Verdict first

Jakob Hanke reports from Ukraine:

Ukraine’s President-elect Volodymyr Zelenskiy has rejected Russian President Vladimir Putin’s offer to give passports to Ukrainians, instead saying Russians could gain Ukrainian passports.

Last week, Putin made residents of the breakaway “republics” in the east of Ukraine eligible for a fast track to Russian citizenship. A day or two later, he suggested that his government could make Russian citizenship more accessible to all Ukrainians.

“We know perfectly well what a Russian passport provides,” Zelenskiy wrote in a Facebook post late Saturday, “the right to be arrested for a peaceful protest” and “the right not to have free and competitive elections.”

Zelensky… said one of the differences between Ukraine and Russia is that “we Ukrainians have freedom of speech, freedom of the media and the internet in our country.”

Well said. By the way, Zelensky is not merely a “comic” or “actor.” He’s a successful producer, director, media manager and show businessman. His skills and experience are not limited to play-acting.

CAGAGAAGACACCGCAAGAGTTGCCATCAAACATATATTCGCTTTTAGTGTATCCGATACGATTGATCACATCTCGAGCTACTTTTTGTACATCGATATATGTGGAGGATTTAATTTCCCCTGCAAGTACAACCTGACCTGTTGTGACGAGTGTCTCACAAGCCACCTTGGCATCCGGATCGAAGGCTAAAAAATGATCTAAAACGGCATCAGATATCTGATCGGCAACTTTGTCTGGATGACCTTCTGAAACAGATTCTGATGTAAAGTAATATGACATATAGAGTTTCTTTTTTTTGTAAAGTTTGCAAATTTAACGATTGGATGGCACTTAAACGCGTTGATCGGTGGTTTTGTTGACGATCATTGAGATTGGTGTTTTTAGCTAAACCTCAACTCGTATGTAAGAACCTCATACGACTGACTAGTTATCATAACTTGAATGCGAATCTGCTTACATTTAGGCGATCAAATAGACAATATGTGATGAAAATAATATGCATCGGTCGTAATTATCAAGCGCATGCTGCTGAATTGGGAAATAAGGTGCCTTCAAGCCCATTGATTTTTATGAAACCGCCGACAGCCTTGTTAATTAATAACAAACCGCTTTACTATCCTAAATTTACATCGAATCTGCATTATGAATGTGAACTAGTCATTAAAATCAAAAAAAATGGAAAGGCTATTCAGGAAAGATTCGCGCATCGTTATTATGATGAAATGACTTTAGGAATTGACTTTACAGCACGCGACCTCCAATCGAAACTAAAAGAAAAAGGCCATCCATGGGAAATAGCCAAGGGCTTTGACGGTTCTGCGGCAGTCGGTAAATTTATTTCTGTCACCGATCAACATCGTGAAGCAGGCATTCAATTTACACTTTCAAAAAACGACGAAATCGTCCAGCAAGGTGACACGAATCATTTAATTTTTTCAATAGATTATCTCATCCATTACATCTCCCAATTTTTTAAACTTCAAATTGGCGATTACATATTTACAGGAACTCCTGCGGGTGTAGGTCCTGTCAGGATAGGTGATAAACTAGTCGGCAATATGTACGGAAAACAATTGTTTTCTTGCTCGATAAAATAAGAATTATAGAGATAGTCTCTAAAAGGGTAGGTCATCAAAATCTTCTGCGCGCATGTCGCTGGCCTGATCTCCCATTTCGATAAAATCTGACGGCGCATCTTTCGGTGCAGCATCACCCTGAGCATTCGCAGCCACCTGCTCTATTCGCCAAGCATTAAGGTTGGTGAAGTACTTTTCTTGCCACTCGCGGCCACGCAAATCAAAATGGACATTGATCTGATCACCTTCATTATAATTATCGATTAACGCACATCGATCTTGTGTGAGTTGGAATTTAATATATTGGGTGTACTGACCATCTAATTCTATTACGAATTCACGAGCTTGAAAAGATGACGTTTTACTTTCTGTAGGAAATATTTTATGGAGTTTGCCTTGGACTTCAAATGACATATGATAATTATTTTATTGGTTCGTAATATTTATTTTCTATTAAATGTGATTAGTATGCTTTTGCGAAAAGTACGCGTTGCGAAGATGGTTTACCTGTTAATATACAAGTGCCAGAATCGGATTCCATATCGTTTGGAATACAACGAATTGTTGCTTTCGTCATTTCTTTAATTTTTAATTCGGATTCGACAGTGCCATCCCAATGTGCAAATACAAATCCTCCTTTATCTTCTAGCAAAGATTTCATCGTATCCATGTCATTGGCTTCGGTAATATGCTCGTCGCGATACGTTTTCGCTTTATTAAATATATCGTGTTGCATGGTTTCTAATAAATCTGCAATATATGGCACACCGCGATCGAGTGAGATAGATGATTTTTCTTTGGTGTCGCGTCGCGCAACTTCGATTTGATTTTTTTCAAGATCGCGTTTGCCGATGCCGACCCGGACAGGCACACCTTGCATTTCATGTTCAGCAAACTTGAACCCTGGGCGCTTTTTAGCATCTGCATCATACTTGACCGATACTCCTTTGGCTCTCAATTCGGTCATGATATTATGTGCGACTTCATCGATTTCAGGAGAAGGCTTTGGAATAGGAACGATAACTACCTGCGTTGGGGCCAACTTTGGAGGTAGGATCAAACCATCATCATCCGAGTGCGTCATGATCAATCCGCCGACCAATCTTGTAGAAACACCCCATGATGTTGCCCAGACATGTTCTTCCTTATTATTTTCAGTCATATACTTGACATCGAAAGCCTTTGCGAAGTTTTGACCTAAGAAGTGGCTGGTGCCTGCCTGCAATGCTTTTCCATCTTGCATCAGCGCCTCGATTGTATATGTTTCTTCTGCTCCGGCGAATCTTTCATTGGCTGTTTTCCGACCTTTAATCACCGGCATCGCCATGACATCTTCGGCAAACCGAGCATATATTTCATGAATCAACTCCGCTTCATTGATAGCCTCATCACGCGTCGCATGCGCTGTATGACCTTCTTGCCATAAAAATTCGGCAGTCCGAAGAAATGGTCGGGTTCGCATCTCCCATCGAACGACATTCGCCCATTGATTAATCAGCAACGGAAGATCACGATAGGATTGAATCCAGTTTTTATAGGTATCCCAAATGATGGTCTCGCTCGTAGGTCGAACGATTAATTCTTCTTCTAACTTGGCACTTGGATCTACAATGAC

“We will provide Ukrainian citizenship to representatives of all peoples who suffer from authoritarian and corrupt regimes. In the first place — the Russians, who today suffer probably the most,” he added.

That would be fine, although I’m not sure Zelensky will be able to deliver on this promise. But even if it’s just an idea, it was worth bringing up. It’s good rhetoric, but it didn’t stop at that point. Zelensky ended his post with a different rebuke to Putin. Last October, the Russian dictator said that Russia would only use nuclear weapons if attacked, with deadly results:

“And we, as victims of aggression, will go straight to paradise as martyrs, while they will simply pop off,” Putin said, causing the audience to laugh. “Because they won’t even have time to regret,” he said.

That was quite a hissy fit on live TV. Alluding to Putin’s outburst, Zelensky wrote that – eventually – all state officials would have to give an account to the Almighty:

No one will go straight to Paradise. First there will be Judgment.

I was impressed. For a moment, I even thought of the great Ukrainian preachers who contributed so much to Russian literature in the late 17th and early 18th centuries.

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